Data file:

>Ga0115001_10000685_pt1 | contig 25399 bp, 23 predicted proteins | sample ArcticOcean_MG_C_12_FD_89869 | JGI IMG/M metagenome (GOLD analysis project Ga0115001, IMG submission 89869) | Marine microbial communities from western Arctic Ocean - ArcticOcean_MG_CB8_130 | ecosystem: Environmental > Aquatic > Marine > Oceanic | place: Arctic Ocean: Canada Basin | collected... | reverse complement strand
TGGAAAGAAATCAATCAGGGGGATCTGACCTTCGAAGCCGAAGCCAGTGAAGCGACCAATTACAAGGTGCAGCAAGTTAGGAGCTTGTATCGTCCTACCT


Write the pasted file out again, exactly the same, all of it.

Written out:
>Ga0115001_10000685_pt1 | contig 25399 bp, 23 predicted proteins | sample ArcticOcean_MG_C_12_FD_89869 | JGI IMG/M metagenome (GOLD analysis project Ga0115001, IMG submission 89869) | Marine microbial communities from western Arctic Ocean - ArcticOcean_MG_CB8_130 | ecosystem: Environmental > Aquatic > Marine > Oceanic | place: Arctic Ocean: Canada Basin | collected... | reverse complement strand
TGGAAAGAAATCAATCAGGGGGATCTGACCTTCGAAGCCGAAGCCAGTGAAGCGACCAATTACAAGGTGCAGCAAGTTAGGAGCTTGTATCGTCCTACCT